Friday, May 13, 2011

True Legend: The Drunken Fist Creation Story

It is an ancient form of Wushu equally derived from divine inspiration and inebriation. Incorporating the swaying looseness and erratic unpredictability of a good bender, the “Drunken Fist” discipline is probably most closely associated with Jackie Chan’s Drunken Master films. Yet according to lore, it was Beggar So who first developed the deceptive Wushu practice. Some of the greatest figures of martial arts cinema tell his creation story in Yuen Woo-ping’s True Legend (trailer here), which opens today in New York.

Su Can is one of the Imperial army’s greatest warriors. After rescuing his patron prince in a daring raid, Su declines an appointment as regional governor, requesting his resentful half-brother Yuan Lie serve in his place. In retrospect, this turns out to be a mistake. While Su quietly retires to study Wushu in its purest form, Yuan masters the dark mystical technique of the Five Deadly Venoms.

There’s a little bit of West Virginia or Woody Allen in this family, considering Su married his step-brother’s sister Xiao Ying. Still seeking to avenge his birth father against the family he was forcibly adopted into, Yuan very nearly kills Su. However, Xiao whisks her battered husband away to the mountain retreat of the beautiful and mysterious Dr. Yu, leaving behind their son Feng as a hostage. Regrettably, Su appears defeated, both in body and in spirit. After a prolonged bout of drunken self-pity, a series of otherworldly encounters with the God of Wushu spurs Su to begin training again. Yet, to Xiao’s eyes, a delusional Su is simply beating himself seven shades of black and blue.

It is a joy to see Michelle Yeoh back in a grand genre epic, even if she does not have any fight scenes to perform as Dr. Yu. With the gorgeous Zhou Xun more than holding down the dramatic end of the film as Xiao, you pretty much ought to have the price of admission right there. Adding in colorful appearance by genre superstars like Jay Chou, Cung Le, Gordon Liu, and David Carradine (in one of his final screen roles) makes Legend sound like an all-time monster.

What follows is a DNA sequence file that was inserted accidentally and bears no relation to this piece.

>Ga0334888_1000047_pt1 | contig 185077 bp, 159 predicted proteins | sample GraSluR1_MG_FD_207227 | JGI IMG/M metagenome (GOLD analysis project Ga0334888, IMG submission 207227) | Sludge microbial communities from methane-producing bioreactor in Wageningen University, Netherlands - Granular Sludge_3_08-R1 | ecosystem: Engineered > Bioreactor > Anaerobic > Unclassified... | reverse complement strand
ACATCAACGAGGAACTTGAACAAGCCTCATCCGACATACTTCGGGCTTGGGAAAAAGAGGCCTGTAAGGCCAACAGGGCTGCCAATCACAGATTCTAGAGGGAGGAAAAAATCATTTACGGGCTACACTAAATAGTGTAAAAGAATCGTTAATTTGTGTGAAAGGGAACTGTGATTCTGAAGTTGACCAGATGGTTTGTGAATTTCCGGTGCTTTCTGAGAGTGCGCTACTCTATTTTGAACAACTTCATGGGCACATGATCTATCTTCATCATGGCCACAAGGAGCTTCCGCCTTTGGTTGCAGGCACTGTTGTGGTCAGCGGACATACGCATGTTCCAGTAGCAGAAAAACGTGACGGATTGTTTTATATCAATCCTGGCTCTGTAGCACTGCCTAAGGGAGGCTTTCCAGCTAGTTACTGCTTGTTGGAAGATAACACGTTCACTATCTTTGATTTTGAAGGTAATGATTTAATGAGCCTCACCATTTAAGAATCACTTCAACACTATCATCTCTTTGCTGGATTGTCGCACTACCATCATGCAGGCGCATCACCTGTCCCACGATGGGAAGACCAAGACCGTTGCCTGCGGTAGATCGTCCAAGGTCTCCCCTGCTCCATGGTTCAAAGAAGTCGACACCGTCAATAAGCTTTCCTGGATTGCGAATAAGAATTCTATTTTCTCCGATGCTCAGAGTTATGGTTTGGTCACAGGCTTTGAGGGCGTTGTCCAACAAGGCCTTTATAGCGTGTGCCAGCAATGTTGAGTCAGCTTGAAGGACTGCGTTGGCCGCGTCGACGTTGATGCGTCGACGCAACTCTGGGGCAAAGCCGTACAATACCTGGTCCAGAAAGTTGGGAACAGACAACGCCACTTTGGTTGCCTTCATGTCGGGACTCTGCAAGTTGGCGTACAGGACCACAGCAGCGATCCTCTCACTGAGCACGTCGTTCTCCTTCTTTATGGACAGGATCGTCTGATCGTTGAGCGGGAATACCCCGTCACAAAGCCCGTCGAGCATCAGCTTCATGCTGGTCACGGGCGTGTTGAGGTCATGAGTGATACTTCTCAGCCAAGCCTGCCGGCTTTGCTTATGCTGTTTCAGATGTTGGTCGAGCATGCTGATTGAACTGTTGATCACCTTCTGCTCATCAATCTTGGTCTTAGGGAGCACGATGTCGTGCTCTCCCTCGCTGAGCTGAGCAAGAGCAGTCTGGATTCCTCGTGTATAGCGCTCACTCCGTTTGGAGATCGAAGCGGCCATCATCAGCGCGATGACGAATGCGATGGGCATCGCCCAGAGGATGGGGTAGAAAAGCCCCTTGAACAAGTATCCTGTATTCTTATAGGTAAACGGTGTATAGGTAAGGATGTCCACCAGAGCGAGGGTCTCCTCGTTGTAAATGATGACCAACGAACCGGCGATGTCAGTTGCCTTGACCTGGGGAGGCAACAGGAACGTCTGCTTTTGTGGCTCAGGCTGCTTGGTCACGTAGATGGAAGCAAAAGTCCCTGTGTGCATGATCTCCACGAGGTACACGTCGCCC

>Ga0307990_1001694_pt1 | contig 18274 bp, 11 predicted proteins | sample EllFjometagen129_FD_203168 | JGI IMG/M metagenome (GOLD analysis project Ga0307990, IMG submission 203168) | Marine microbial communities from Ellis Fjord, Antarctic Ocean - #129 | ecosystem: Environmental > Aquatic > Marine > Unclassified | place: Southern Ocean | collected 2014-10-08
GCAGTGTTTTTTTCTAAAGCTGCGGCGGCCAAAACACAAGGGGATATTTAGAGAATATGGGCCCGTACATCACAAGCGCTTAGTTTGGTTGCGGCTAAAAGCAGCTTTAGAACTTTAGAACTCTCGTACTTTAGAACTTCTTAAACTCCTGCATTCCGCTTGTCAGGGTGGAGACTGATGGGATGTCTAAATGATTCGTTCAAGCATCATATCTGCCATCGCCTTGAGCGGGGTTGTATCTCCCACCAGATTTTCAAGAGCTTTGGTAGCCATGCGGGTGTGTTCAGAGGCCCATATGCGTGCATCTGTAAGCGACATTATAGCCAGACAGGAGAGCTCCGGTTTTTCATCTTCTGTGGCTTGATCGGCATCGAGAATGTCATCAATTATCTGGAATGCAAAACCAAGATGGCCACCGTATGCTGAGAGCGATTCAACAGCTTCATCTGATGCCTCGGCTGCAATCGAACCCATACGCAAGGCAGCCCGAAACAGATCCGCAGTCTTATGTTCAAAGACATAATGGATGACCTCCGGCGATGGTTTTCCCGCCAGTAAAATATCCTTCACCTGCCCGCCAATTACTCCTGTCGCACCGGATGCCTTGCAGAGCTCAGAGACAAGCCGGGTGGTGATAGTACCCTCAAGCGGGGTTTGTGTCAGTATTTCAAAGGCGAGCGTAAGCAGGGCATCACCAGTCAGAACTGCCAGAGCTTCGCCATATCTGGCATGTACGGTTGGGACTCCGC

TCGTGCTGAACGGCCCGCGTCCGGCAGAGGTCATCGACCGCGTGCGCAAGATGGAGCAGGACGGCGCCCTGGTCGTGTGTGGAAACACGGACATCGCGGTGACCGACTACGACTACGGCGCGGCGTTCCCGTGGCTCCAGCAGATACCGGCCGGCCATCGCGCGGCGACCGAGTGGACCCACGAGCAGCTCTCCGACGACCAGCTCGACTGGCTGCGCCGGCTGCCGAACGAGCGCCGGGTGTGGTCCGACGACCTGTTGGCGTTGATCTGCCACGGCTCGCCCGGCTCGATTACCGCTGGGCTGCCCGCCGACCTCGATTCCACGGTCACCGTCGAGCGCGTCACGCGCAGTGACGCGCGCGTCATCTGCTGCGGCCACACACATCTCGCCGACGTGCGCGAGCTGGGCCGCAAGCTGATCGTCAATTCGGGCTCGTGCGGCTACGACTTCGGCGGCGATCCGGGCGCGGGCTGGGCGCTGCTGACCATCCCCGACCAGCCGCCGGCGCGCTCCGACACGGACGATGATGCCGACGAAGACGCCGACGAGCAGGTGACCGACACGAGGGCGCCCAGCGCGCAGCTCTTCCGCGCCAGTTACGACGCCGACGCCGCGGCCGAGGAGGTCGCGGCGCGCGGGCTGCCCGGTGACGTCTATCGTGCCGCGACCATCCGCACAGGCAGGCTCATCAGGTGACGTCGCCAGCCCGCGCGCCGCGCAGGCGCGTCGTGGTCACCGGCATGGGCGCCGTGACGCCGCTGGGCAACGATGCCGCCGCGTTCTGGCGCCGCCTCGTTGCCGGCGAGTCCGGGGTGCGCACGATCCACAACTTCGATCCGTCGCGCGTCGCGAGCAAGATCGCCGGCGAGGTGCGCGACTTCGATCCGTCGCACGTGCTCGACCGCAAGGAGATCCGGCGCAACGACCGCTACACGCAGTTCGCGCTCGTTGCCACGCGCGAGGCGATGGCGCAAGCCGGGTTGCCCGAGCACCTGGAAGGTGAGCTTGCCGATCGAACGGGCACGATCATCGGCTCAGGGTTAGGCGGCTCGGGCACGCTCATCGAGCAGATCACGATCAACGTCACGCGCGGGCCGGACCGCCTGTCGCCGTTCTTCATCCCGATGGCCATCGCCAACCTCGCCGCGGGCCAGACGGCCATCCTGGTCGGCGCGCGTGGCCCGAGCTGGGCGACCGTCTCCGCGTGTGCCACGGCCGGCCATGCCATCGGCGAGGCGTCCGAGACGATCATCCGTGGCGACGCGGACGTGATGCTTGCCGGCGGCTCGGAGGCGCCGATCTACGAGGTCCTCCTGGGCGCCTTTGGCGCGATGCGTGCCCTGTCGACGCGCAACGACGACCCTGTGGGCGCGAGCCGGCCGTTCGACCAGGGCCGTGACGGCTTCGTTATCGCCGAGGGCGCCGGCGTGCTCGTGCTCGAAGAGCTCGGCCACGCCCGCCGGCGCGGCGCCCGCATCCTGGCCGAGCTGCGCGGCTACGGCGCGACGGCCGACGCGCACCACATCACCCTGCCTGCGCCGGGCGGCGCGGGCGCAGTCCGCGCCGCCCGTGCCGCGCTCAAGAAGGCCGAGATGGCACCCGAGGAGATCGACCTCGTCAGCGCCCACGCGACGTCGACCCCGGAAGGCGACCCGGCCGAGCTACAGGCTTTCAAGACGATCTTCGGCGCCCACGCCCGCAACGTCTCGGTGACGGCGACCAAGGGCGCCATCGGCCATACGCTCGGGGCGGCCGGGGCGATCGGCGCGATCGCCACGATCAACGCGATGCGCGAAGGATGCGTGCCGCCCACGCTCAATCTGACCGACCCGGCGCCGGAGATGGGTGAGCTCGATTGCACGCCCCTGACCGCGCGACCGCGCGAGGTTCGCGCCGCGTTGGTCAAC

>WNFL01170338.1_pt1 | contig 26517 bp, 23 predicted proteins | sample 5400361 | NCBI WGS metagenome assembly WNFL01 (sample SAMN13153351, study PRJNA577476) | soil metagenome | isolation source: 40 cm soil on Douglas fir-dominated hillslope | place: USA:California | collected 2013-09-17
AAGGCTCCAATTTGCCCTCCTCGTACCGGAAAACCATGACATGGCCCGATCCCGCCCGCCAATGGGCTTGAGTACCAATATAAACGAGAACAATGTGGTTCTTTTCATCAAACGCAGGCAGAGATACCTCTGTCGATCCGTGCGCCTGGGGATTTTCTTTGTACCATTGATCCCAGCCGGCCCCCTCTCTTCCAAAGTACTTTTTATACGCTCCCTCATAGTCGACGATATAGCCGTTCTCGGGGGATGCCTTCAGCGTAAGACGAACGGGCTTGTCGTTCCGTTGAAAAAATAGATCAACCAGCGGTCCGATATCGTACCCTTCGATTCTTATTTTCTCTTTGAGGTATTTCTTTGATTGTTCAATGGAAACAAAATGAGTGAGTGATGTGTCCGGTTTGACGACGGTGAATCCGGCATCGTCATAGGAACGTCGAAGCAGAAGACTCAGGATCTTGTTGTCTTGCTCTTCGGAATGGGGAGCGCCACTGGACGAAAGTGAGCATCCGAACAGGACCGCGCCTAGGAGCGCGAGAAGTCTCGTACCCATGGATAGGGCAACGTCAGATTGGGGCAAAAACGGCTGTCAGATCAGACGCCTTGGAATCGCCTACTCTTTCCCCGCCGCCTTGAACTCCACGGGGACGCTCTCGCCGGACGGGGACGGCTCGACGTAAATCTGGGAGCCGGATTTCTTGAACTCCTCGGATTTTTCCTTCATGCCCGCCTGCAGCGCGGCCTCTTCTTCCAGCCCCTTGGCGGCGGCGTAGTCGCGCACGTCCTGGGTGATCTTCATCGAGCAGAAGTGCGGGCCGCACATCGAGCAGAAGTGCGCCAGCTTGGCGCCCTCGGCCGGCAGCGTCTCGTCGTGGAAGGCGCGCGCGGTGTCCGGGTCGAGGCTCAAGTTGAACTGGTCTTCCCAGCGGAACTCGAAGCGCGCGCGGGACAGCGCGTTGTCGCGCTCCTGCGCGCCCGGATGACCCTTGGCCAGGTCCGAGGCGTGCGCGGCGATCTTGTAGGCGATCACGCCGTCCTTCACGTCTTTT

Unfortunately, Su has to be one of the most self-indulgent, angst-ridden heroes you will find in martial arts cinema. His boozy decline into Beggar So is all too slow and depressing. Also mildly distracting, much like Ip Man 2, Legend concludes with a showdown between Beggar So and the hulking white devil wrestlers hired by Carradine’s blood-sport impresario in scenes that also appear tailor-made to stoke Chinese xenophobia.

Legend marks Yuen Woo-ping’s directorial return after rocking the fanboy universe as the fight choreographer for the Matrix films, Kill Bill, and Crouching Tiger, Hidden Dragon. Since he helmed Jackie Chan’s original 1978 Drunken Master, Yuen clearly has an affinity for the style. Indeed, there are some spectacular fight sequences (though ironically, the pre-drunken opening rescue mission might be the best). Unfortunately, the connective scenes are often rather draggy (when not enlivened by the radiant Zhou).

Easily divisible into Su and So halves, Legend is definitely a film of its parts rather than a sweeping whole. Some of those parts are indeed quite satisfying (Yeoh, Zhou, a spectacular fight scene in a well), but ultimately the film is just pretty good instead of great. For those of us with an enduring affection for those kinds of component-pieces, Legend opens today (5/13) in New York at the Regal E-Walk.